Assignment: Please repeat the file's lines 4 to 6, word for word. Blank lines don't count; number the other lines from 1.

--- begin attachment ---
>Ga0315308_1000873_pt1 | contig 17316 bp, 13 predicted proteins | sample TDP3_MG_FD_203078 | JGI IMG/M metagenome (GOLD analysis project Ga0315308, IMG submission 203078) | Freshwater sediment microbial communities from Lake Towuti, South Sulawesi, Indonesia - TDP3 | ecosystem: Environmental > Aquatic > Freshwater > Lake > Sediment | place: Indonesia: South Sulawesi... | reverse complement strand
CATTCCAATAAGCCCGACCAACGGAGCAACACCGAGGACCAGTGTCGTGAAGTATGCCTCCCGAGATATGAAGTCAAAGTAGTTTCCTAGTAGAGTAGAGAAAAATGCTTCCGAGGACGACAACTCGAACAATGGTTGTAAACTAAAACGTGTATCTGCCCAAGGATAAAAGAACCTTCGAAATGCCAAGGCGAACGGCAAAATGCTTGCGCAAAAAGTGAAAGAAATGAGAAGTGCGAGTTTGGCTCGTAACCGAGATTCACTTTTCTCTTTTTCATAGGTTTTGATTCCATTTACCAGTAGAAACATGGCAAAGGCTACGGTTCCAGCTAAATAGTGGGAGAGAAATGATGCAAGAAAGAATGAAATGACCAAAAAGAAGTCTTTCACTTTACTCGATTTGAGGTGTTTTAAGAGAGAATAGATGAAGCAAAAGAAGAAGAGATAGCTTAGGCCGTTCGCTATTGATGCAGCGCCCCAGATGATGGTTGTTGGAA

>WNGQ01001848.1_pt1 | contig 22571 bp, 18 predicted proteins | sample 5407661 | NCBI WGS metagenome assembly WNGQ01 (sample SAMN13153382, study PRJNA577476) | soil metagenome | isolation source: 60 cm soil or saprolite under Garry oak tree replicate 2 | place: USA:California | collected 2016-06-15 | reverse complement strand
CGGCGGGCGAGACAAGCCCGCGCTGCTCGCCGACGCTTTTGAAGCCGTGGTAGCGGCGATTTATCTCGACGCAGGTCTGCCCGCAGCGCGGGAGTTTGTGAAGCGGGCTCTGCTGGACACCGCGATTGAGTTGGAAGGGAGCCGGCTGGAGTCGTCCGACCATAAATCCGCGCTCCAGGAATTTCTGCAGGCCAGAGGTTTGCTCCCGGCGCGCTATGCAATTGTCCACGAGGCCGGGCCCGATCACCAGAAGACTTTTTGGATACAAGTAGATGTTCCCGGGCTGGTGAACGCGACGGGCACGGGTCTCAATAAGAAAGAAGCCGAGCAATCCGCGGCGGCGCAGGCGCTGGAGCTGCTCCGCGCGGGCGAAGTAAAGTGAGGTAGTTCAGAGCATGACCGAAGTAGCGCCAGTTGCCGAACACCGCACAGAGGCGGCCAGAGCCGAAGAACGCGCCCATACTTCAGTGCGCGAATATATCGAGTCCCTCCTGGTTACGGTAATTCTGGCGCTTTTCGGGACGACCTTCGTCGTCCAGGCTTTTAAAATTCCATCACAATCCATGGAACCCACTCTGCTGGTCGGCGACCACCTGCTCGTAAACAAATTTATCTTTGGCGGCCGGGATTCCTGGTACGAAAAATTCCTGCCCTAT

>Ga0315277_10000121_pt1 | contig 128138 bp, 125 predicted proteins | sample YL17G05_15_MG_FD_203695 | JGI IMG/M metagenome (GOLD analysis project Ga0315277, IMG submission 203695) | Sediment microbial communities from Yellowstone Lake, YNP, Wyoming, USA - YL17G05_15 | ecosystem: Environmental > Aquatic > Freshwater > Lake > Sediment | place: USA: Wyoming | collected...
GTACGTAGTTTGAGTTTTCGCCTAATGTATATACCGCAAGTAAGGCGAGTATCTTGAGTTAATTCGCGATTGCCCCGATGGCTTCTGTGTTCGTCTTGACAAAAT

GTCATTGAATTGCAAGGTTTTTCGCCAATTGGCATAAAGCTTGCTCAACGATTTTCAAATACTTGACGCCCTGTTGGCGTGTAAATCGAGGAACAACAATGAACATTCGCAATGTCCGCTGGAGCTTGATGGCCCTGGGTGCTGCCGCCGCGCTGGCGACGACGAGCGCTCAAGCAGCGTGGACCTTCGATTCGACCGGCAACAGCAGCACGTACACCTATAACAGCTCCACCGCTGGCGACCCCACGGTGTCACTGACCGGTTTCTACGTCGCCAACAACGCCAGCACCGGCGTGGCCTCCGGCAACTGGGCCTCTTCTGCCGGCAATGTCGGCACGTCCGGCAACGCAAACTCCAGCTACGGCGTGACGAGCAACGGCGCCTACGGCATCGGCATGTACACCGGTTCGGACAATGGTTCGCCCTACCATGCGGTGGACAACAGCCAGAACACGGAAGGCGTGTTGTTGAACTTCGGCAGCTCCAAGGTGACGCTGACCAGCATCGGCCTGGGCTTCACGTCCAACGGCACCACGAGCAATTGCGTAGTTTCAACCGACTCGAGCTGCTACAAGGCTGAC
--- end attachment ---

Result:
CGGCGGGCGAGACAAGCCCGCGCTGCTCGCCGACGCTTTTGAAGCCGTGGTAGCGGCGATTTATCTCGACGCAGGTCTGCCCGCAGCGCGGGAGTTTGTGAAGCGGGCTCTGCTGGACACCGCGATTGAGTTGGAAGGGAGCCGGCTGGAGTCGTCCGACCATAAATCCGCGCTCCAGGAATTTCTGCAGGCCAGAGGTTTGCTCCCGGCGCGCTATGCAATTGTCCACGAGGCCGGGCCCGATCACCAGAAGACTTTTTGGATACAAGTAGATGTTCCCGGGCTGGTGAACGCGACGGGCACGGGTCTCAATAAGAAAGAAGCCGAGCAATCCGCGGCGGCGCAGGCGCTGGAGCTGCTCCGCGCGGGCGAAGTAAAGTGAGGTAGTTCAGAGCATGACCGAAGTAGCGCCAGTTGCCGAACACCGCACAGAGGCGGCCAGAGCCGAAGAACGCGCCCATACTTCAGTGCGCGAATATATCGAGTCCCTCCTGGTTACGGTAATTCTGGCGCTTTTCGGGACGACCTTCGTCGTCCAGGCTTTTAAAATTCCATCACAATCCATGGAACCCACTCTGCTGGTCGGCGACCACCTGCTCGTAAACAAATTTATCTTTGGCGGCCGGGATTCCTGGTACGAAAAATTCCTGCCCTAT

>Ga0315277_10000121_pt1 | contig 128138 bp, 125 predicted proteins | sample YL17G05_15_MG_FD_203695 | JGI IMG/M metagenome (GOLD analysis project Ga0315277, IMG submission 203695) | Sediment microbial communities from Yellowstone Lake, YNP, Wyoming, USA - YL17G05_15 | ecosystem: Environmental > Aquatic > Freshwater > Lake > Sediment | place: USA: Wyoming | collected...
GTACGTAGTTTGAGTTTTCGCCTAATGTATATACCGCAAGTAAGGCGAGTATCTTGAGTTAATTCGCGATTGCCCCGATGGCTTCTGTGTTCGTCTTGACAAAAT